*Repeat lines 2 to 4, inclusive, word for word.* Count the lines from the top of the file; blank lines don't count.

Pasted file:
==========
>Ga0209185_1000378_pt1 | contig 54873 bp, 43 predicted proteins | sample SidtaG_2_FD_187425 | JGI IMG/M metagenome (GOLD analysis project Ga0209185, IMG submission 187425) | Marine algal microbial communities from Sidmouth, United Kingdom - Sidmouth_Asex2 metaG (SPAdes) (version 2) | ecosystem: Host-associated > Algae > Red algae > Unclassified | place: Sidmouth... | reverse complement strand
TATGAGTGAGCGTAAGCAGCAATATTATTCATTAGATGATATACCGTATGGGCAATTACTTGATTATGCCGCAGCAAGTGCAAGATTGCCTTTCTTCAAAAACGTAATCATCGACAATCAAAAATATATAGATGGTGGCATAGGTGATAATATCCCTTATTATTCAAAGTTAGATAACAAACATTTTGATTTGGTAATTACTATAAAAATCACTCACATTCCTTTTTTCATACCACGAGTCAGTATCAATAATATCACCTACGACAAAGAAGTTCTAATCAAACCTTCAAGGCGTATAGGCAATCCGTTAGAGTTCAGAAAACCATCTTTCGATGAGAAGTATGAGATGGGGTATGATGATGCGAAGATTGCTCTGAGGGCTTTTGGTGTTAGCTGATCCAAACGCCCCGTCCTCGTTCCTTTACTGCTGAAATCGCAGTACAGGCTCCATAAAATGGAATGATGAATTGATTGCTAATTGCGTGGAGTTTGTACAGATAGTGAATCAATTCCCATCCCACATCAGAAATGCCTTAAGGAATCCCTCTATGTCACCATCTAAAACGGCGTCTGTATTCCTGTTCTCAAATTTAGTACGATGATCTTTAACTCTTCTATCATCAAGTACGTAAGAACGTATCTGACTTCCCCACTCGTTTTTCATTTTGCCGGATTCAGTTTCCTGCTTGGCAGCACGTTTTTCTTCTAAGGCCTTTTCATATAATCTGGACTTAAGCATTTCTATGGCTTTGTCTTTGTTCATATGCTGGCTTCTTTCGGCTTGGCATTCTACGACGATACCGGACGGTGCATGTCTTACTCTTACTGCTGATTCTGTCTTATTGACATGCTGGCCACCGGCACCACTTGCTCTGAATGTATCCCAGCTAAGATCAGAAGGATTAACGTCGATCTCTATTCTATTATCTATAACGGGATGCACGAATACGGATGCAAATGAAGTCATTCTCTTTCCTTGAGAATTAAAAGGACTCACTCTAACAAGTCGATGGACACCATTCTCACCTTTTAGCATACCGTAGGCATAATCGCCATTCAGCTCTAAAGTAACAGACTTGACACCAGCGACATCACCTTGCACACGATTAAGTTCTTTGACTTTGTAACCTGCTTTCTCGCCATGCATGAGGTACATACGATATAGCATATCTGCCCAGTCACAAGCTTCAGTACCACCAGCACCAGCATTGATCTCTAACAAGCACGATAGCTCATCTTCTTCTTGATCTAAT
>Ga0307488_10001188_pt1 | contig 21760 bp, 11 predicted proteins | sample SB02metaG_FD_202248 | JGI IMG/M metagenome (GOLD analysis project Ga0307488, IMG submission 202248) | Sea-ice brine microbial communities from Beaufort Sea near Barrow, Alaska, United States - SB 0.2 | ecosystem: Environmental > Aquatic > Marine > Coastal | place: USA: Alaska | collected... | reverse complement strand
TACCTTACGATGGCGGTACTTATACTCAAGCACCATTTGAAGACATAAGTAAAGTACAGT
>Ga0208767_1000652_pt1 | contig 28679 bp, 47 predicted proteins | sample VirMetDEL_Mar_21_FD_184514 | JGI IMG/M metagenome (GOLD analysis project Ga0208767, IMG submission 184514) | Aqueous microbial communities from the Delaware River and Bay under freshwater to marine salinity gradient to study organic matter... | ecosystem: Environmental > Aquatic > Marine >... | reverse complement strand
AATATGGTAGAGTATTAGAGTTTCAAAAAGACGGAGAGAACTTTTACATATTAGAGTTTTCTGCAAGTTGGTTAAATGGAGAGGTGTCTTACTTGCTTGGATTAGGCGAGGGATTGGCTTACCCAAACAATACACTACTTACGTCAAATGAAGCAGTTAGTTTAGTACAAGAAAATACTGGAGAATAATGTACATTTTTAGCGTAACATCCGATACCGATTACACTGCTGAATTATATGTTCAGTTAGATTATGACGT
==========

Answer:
TATGAGTGAGCGTAAGCAGCAATATTATTCATTAGATGATATACCGTATGGGCAATTACTTGATTATGCCGCAGCAAGTGCAAGATTGCCTTTCTTCAAAAACGTAATCATCGACAATCAAAAATATATAGATGGTGGCATAGGTGATAATATCCCTTATTATTCAAAGTTAGATAACAAACATTTTGATTTGGTAATTACTATAAAAATCACTCACATTCCTTTTTTCATACCACGAGTCAGTATCAATAATATCACCTACGACAAAGAAGTTCTAATCAAACCTTCAAGGCGTATAGGCAATCCGTTAGAGTTCAGAAAACCATCTTTCGATGAGAAGTATGAGATGGGGTATGATGATGCGAAGATTGCTCTGAGGGCTTTTGGTGTTAGCTGATCCAAACGCCCCGTCCTCGTTCCTTTACTGCTGAAATCGCAGTACAGGCTCCATAAAATGGAATGATGAATTGATTGCTAATTGCGTGGAGTTTGTACAGATAGTGAATCAATTCCCATCCCACATCAGAAATGCCTTAAGGAATCCCTCTATGTCACCATCTAAAACGGCGTCTGTATTCCTGTTCTCAAATTTAGTACGATGATCTTTAACTCTTCTATCATCAAGTACGTAAGAACGTATCTGACTTCCCCACTCGTTTTTCATTTTGCCGGATTCAGTTTCCTGCTTGGCAGCACGTTTTTCTTCTAAGGCCTTTTCATATAATCTGGACTTAAGCATTTCTATGGCTTTGTCTTTGTTCATATGCTGGCTTCTTTCGGCTTGGCATTCTACGACGATACCGGACGGTGCATGTCTTACTCTTACTGCTGATTCTGTCTTATTGACATGCTGGCCACCGGCACCACTTGCTCTGAATGTATCCCAGCTAAGATCAGAAGGATTAACGTCGATCTCTATTCTATTATCTATAACGGGATGCACGAATACGGATGCAAATGAAGTCATTCTCTTTCCTTGAGAATTAAAAGGACTCACTCTAACAAGTCGATGGACACCATTCTCACCTTTTAGCATACCGTAGGCATAATCGCCATTCAGCTCTAAAGTAACAGACTTGACACCAGCGACATCACCTTGCACACGATTAAGTTCTTTGACTTTGTAACCTGCTTTCTCGCCATGCATGAGGTACATACGATATAGCATATCTGCCCAGTCACAAGCTTCAGTACCACCAGCACCAGCATTGATCTCTAACAAGCACGATAGCTCATCTTCTTCTTGATCTAAT
>Ga0307488_10001188_pt1 | contig 21760 bp, 11 predicted proteins | sample SB02metaG_FD_202248 | JGI IMG/M metagenome (GOLD analysis project Ga0307488, IMG submission 202248) | Sea-ice brine microbial communities from Beaufort Sea near Barrow, Alaska, United States - SB 0.2 | ecosystem: Environmental > Aquatic > Marine > Coastal | place: USA: Alaska | collected... | reverse complement strand
TACCTTACGATGGCGGTACTTATACTCAAGCACCATTTGAAGACATAAGTAAAGTACAGT